On appeal from the Superior Court of New Jersey, Chancery Division, Family Part, Ocean County, Docket Nos. FM-15-763-97W and FM-15-417-03W.
NOT FOR PUBLICATION WITHOUT THE APPROVAL OF THE APPELLATE DIVISION
Before Judges C.S. Fisher and Grall.
In this appeal, we consider whether the trial judge erred in denying plaintiff Kelley Ames's motion for a return of physical custody of her two children.*fn1 Because we conclude that the issues should have been explored at an evidentiary hearing, we vacate the orders under review.
The record reveals that T.A. was born on July 9, 1992, and T.T. was born on October 7, 1997. Plaintiff is their mother. T.A.'s father is defendant William Ames; T.T.'s father is plaintiff Joseph Tammaro.*fn2 We have not been provided with any of the pleadings in these matrimonial actions other than those relating to the post-judgment proceedings in question. As a result, we have not been provided with the complaints filed in those actions, any property settlement agreements that may have been reached, the judgments of divorce that were entered, or any orders relating to custody that may have been entered in the matrimonial actions. However, it appears there was no dispute in the trial court that the children were in the physical custody of plaintiff until the changes brought about by the Title 9 proceeding commenced by the Division of Youth and Family Services (the Division) on August 11, 2005.
In the Title 9 action, the Division asserted that the children were abused or neglected in June and August 2005 while in plaintiff's custody and care. The Division's complaint alleged that substance abuse and domestic violence circumstances were at the root of the difficulties that prompted the action. On September 6, 2005, the judge transferred physical custody of the children to their fathers.
On November 28, 2005, plaintiff stipulated that she "abused or neglected the children in that she engaged in a domestic violence physical incident in the presence of [T.T.] placing him at risk of harm for abuse and/or neglect as defined by Title 9." At that time the judge ordered that plaintiff undergo a psychiatric evaluation, submit to random urine screens, attend counseling at the Preferred Behavioral Health IOP, and attend a course on anger management.
On April 26, 2006, the judge entered an order that dismissed the Title 9 action without prejudice. This order also required that plaintiff "attend counseling at 180° Turnaround and WARN and comply with recommendations."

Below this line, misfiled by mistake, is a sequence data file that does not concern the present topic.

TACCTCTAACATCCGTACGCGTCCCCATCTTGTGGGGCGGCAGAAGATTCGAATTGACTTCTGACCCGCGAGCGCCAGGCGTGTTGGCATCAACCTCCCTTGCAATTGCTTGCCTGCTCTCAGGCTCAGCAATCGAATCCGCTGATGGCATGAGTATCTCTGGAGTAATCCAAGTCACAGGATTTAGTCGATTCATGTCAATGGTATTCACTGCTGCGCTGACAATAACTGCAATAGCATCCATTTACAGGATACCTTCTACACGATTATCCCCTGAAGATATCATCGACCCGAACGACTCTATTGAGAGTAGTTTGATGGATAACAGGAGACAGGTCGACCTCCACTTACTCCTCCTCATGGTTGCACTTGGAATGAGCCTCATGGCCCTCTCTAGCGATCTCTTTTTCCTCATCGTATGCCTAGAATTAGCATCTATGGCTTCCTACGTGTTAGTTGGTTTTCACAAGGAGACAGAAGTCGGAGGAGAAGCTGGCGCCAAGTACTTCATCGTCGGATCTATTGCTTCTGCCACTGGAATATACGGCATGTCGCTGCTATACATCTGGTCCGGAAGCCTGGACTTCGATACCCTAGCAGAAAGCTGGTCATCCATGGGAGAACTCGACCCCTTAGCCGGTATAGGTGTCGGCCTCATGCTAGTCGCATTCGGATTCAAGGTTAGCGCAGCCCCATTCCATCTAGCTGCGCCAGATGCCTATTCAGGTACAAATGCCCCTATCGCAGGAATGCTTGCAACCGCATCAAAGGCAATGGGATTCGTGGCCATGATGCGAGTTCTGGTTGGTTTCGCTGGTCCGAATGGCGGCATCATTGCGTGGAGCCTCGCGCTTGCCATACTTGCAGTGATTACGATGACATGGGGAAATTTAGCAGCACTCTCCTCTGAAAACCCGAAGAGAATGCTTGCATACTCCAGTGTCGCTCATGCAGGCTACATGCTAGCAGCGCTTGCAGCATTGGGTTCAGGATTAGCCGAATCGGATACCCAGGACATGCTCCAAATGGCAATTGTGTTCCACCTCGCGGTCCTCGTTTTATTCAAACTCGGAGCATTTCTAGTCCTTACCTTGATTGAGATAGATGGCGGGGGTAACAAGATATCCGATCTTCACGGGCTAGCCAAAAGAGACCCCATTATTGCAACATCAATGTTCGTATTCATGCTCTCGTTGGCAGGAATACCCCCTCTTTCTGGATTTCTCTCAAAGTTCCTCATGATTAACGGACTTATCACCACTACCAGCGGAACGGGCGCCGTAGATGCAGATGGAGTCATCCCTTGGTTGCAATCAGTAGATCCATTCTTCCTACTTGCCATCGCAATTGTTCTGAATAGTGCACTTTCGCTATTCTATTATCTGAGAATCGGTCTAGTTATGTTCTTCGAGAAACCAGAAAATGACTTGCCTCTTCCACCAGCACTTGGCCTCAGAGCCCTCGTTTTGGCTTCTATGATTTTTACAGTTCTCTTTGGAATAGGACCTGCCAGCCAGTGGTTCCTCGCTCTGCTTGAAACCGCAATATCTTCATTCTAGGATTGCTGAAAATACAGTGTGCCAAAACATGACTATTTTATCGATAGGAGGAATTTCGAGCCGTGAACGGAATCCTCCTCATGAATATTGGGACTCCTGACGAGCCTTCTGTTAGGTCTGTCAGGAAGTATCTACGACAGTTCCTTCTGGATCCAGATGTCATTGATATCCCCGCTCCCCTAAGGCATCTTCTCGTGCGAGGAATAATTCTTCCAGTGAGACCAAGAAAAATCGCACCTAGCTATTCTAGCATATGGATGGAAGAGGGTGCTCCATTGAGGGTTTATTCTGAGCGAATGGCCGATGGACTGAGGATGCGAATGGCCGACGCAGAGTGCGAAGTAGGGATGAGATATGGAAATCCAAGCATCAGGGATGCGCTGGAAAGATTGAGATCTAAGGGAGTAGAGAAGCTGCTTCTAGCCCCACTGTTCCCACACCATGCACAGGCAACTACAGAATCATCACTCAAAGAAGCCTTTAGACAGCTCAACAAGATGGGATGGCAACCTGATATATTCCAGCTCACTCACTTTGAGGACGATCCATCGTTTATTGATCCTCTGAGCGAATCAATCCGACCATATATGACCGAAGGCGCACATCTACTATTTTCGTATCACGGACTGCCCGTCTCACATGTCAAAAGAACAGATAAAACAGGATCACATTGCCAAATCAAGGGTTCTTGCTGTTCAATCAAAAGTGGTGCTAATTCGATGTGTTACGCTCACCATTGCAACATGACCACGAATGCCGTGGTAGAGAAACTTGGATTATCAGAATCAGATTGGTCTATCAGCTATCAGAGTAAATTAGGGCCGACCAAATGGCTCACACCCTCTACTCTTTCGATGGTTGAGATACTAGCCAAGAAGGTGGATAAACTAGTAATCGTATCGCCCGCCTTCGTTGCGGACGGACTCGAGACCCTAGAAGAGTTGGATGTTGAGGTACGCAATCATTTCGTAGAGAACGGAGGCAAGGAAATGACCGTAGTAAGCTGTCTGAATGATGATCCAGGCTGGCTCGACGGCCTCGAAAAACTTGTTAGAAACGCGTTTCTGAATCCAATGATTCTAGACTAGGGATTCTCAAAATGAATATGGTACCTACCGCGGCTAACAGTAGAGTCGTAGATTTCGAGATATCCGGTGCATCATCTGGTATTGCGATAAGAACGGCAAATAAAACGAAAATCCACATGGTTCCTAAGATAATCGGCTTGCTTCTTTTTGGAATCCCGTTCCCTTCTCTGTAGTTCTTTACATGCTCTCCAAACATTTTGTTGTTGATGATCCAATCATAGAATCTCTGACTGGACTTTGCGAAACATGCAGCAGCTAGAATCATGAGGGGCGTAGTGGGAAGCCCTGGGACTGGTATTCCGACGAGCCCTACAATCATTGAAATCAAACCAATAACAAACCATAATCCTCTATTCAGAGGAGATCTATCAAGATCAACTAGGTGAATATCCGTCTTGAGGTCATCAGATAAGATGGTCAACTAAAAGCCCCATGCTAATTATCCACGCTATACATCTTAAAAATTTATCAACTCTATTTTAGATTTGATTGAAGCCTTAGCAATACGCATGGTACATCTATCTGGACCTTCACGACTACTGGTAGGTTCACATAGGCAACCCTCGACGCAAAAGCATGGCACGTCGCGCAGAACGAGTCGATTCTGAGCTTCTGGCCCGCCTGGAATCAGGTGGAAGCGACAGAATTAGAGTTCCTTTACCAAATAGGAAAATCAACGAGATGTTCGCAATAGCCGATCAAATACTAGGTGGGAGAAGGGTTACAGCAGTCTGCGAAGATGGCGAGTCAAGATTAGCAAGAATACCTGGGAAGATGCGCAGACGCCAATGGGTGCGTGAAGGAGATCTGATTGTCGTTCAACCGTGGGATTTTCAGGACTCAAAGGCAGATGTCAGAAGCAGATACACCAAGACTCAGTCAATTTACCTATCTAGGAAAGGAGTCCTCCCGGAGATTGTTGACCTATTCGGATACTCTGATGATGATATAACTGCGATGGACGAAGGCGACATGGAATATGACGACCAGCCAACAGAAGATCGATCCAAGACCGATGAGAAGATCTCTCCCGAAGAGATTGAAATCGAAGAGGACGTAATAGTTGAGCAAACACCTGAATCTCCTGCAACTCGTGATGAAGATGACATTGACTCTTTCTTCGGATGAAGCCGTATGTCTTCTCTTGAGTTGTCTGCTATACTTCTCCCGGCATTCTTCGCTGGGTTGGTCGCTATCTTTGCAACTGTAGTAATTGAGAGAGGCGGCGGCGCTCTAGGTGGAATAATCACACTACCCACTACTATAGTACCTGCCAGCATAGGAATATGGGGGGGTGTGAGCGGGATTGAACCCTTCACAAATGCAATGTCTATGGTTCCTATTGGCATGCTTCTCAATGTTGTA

On December 21, 2006, plaintiff moved in these matrimonial actions for the return to her of physical custody of the children. It appears that plaintiff's original intention was to file a motion in the Title 9 action for relief from the order of September 6, 2005, which mandated a transfer of physical custody of the children to their fathers. That would certainly have been the proper way to proceed in this situation. However, plaintiff was advised by the Family Part case manager to move in the matrimonial actions and, choosing the path of least resistance, she adhered to the case manager's direction. The motions were heard by the same judge who presided over the Title 9 action.
In seeking the return of physical custody, plaintiff submitted a certification in which she alleged she had completed the WARN program; a letter from WARN dated May 11, 2006 to that effect was appended. Plaintiff also asserted that she did not need to further participate in the 180° Turnaround program because, based on the representations of the WARN program coordinator, that would have been duplicative of the services provided by WARN. Defendants filed opposition.
The judge heard argument and denied plaintiff's request for a change of custody without prejudice for the reasons set forth in a written decision. In his decision, the judge outlined the parties' positions, held that plaintiff was required to meet "the burden of showing a substantial change in circumstances affecting the welfare of the children," and then drew the conclusion that plaintiff failed to sustain that burden "at this juncture." We conclude that the judge's determination that plaintiff had failed to provide sufficient evidence to warrant a plenary hearing was mistaken.
The record reveals, as we have briefly outlined, that the children were removed from plaintiff's physical custody as a result of her stipulation regarding the allegations of domestic violence. There were also allegations of substance abuse but there was neither a finding made nor a stipulation reached with regard to those assertions.
In dismissing the Title 9 action without prejudice, the judge directed plaintiff's participation in counseling.*fn3 As asserted in the moving certification, plaintiff completed the WARN program and, according to WARN's letter of May 11, 2006, plaintiff would "continue to attend one on one counseling on a monthly basis with urine screens." Since it appears that plaintiff has complied with the directions of the judge in the dispositional order that concluded the Title 9 action, we are satisfied that the judge should have found -- in considering plaintiff's request for a change in custody -- that plaintiff had presented sufficient proof to warrant an evidentiary hearing. In short, we agree with the upshot of plaintiff's argument: if the findings in the Title 9 action were sufficient to permit a transfer of custody from plaintiff to defendants, then the elimination or alleviation of those same concerns presented a legitimate reason to consider the return of custody to her. On the rather bare record before us, we cannot say whether there is good ...